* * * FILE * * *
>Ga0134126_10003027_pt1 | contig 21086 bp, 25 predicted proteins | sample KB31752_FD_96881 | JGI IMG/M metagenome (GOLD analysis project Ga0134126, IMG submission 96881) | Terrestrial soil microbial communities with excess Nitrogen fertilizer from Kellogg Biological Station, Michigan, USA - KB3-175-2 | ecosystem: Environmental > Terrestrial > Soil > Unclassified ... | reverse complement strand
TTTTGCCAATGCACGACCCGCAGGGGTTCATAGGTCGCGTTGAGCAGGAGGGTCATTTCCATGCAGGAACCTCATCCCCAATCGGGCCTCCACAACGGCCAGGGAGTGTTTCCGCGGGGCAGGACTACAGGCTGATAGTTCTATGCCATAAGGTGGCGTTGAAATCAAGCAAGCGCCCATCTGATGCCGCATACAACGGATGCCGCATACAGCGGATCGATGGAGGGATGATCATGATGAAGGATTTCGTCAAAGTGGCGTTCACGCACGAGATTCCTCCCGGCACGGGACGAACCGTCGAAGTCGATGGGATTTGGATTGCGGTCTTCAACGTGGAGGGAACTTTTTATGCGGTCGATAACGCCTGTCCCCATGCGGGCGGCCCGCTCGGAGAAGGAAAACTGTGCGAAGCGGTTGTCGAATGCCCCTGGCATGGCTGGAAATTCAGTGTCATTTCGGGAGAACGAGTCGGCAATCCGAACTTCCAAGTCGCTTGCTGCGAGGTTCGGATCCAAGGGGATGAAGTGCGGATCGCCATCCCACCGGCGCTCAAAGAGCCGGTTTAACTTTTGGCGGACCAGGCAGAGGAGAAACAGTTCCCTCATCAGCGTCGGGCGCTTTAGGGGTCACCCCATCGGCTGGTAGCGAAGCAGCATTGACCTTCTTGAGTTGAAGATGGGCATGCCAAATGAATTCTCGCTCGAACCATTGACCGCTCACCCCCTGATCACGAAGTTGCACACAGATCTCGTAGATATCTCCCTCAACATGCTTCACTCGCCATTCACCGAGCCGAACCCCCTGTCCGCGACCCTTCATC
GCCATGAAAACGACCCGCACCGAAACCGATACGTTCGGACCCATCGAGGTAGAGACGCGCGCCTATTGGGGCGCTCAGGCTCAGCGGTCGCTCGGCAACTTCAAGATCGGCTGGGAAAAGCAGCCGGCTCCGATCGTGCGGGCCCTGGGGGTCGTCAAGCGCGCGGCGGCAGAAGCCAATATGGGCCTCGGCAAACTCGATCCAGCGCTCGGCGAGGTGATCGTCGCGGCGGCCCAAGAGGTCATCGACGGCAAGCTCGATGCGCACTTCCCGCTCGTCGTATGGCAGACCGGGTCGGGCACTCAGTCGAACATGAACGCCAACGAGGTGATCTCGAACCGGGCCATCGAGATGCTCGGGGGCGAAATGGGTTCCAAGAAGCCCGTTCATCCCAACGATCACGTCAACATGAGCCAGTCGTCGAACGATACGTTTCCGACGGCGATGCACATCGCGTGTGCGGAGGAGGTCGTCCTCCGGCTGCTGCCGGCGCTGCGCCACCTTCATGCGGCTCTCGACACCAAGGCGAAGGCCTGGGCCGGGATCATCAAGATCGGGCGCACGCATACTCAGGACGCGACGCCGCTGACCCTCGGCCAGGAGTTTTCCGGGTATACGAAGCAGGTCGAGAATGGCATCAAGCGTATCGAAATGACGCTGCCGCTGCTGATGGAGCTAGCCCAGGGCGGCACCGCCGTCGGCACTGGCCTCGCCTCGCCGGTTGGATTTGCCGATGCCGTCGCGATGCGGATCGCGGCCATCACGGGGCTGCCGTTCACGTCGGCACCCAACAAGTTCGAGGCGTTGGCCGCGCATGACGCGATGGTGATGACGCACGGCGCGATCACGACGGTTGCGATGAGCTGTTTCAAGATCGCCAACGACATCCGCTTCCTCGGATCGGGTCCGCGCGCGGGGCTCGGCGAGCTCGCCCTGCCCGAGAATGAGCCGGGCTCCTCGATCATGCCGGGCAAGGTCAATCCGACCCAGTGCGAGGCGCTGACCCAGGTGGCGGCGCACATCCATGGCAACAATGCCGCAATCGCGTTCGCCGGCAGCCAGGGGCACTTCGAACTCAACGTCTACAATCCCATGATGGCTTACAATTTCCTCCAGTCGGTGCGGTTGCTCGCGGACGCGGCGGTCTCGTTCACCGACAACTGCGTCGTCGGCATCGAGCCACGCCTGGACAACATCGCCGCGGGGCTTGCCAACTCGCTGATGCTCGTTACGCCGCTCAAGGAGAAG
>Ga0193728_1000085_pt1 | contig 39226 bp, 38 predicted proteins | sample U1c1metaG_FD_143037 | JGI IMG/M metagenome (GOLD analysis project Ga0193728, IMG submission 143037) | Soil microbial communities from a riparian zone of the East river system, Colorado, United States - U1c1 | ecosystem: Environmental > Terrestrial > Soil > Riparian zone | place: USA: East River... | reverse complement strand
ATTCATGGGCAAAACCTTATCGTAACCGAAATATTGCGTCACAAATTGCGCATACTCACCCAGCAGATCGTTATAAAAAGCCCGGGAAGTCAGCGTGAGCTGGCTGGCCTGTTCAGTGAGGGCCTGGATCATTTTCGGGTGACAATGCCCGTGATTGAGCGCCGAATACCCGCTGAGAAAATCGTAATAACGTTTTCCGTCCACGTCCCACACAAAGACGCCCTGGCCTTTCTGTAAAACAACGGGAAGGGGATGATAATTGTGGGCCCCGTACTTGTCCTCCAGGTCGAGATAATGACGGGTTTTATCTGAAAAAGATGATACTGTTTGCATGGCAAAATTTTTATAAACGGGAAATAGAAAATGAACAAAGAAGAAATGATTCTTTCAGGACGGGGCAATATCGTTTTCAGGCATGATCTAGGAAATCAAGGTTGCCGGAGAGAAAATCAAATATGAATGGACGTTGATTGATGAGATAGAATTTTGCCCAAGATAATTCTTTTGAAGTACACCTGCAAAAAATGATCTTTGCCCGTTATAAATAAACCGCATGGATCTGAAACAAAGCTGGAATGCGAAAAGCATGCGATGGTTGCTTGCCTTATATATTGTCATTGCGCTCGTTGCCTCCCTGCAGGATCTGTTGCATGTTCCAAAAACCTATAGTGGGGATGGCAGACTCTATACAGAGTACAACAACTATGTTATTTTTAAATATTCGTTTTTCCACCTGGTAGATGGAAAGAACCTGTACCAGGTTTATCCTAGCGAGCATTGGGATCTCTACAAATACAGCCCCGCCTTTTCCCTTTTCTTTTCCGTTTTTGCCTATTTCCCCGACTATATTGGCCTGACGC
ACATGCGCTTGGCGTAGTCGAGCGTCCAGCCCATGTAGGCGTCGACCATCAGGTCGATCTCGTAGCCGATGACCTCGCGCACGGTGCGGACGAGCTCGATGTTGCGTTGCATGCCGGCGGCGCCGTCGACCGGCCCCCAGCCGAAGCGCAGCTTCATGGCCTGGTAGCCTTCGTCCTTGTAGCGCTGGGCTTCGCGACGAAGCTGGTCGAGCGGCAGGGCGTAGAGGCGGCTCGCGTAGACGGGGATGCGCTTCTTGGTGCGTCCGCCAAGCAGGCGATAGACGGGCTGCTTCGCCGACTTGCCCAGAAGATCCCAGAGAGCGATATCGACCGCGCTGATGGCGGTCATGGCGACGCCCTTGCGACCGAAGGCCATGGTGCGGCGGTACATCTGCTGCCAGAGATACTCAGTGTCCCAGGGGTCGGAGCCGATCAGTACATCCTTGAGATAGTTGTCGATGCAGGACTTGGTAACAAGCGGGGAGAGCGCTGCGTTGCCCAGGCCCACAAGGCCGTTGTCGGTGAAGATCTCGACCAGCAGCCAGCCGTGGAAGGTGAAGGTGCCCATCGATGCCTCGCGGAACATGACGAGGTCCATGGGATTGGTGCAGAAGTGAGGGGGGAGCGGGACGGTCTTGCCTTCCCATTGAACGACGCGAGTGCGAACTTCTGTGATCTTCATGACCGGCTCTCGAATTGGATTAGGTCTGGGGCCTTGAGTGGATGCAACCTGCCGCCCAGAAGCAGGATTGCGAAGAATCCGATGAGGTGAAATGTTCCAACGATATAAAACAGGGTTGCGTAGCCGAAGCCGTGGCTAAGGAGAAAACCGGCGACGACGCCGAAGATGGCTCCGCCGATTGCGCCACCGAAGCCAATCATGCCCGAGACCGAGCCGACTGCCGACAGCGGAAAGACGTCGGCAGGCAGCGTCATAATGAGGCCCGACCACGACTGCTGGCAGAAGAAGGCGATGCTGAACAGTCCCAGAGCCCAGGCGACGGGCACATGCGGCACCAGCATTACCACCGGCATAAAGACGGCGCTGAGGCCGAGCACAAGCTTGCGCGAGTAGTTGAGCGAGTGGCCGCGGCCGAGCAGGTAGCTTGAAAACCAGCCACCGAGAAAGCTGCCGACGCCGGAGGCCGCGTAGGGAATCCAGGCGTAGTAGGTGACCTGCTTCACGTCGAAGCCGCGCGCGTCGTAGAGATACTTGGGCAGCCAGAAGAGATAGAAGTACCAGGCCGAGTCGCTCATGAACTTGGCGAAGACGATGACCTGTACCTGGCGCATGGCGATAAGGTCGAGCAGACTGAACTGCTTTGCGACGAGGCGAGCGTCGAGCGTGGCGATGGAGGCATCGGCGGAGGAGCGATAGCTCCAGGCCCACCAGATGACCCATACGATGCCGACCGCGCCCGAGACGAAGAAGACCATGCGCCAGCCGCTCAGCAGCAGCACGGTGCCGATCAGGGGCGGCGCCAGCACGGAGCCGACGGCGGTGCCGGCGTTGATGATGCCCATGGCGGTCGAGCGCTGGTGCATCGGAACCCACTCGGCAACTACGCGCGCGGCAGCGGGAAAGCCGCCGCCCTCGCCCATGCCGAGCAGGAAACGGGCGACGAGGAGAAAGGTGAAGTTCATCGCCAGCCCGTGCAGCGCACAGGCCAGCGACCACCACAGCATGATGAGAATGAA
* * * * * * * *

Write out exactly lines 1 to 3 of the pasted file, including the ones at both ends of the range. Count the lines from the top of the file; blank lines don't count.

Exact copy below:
>Ga0134126_10003027_pt1 | contig 21086 bp, 25 predicted proteins | sample KB31752_FD_96881 | JGI IMG/M metagenome (GOLD analysis project Ga0134126, IMG submission 96881) | Terrestrial soil microbial communities with excess Nitrogen fertilizer from Kellogg Biological Station, Michigan, USA - KB3-175-2 | ecosystem: Environmental > Terrestrial > Soil > Unclassified ... | reverse complement strand
TTTTGCCAATGCACGACCCGCAGGGGTTCATAGGTCGCGTTGAGCAGGAGGGTCATTTCCATGCAGGAACCTCATCCCCAATCGGGCCTCCACAACGGCCAGGGAGTGTTTCCGCGGGGCAGGACTACAGGCTGATAGTTCTATGCCATAAGGTGGCGTTGAAATCAAGCAAGCGCCCATCTGATGCCGCATACAACGGATGCCGCATACAGCGGATCGATGGAGGGATGATCATGATGAAGGATTTCGTCAAAGTGGCGTTCACGCACGAGATTCCTCCCGGCACGGGACGAACCGTCGAAGTCGATGGGATTTGGATTGCGGTCTTCAACGTGGAGGGAACTTTTTATGCGGTCGATAACGCCTGTCCCCATGCGGGCGGCCCGCTCGGAGAAGGAAAACTGTGCGAAGCGGTTGTCGAATGCCCCTGGCATGGCTGGAAATTCAGTGTCATTTCGGGAGAACGAGTCGGCAATCCGAACTTCCAAGTCGCTTGCTGCGAGGTTCGGATCCAAGGGGATGAAGTGCGGATCGCCATCCCACCGGCGCTCAAAGAGCCGGTTTAACTTTTGGCGGACCAGGCAGAGGAGAAACAGTTCCCTCATCAGCGTCGGGCGCTTTAGGGGTCACCCCATCGGCTGGTAGCGAAGCAGCATTGACCTTCTTGAGTTGAAGATGGGCATGCCAAATGAATTCTCGCTCGAACCATTGACCGCTCACCCCCTGATCACGAAGTTGCACACAGATCTCGTAGATATCTCCCTCAACATGCTTCACTCGCCATTCACCGAGCCGAACCCCCTGTCCGCGACCCTTCATC
GCCATGAAAACGACCCGCACCGAAACCGATACGTTCGGACCCATCGAGGTAGAGACGCGCGCCTATTGGGGCGCTCAGGCTCAGCGGTCGCTCGGCAACTTCAAGATCGGCTGGGAAAAGCAGCCGGCTCCGATCGTGCGGGCCCTGGGGGTCGTCAAGCGCGCGGCGGCAGAAGCCAATATGGGCCTCGGCAAACTCGATCCAGCGCTCGGCGAGGTGATCGTCGCGGCGGCCCAAGAGGTCATCGACGGCAAGCTCGATGCGCACTTCCCGCTCGTCGTATGGCAGACCGGGTCGGGCACTCAGTCGAACATGAACGCCAACGAGGTGATCTCGAACCGGGCCATCGAGATGCTCGGGGGCGAAATGGGTTCCAAGAAGCCCGTTCATCCCAACGATCACGTCAACATGAGCCAGTCGTCGAACGATACGTTTCCGACGGCGATGCACATCGCGTGTGCGGAGGAGGTCGTCCTCCGGCTGCTGCCGGCGCTGCGCCACCTTCATGCGGCTCTCGACACCAAGGCGAAGGCCTGGGCCGGGATCATCAAGATCGGGCGCACGCATACTCAGGACGCGACGCCGCTGACCCTCGGCCAGGAGTTTTCCGGGTATACGAAGCAGGTCGAGAATGGCATCAAGCGTATCGAAATGACGCTGCCGCTGCTGATGGAGCTAGCCCAGGGCGGCACCGCCGTCGGCACTGGCCTCGCCTCGCCGGTTGGATTTGCCGATGCCGTCGCGATGCGGATCGCGGCCATCACGGGGCTGCCGTTCACGTCGGCACCCAACAAGTTCGAGGCGTTGGCCGCGCATGACGCGATGGTGATGACGCACGGCGCGATCACGACGGTTGCGATGAGCTGTTTCAAGATCGCCAACGACATCCGCTTCCTCGGATCGGGTCCGCGCGCGGGGCTCGGCGAGCTCGCCCTGCCCGAGAATGAGCCGGGCTCCTCGATCATGCCGGGCAAGGTCAATCCGACCCAGTGCGAGGCGCTGACCCAGGTGGCGGCGCACATCCATGGCAACAATGCCGCAATCGCGTTCGCCGGCAGCCAGGGGCACTTCGAACTCAACGTCTACAATCCCATGATGGCTTACAATTTCCTCCAGTCGGTGCGGTTGCTCGCGGACGCGGCGGTCTCGTTCACCGACAACTGCGTCGTCGGCATCGAGCCACGCCTGGACAACATCGCCGCGGGGCTTGCCAACTCGCTGATGCTCGTTACGCCGCTCAAGGAGAAG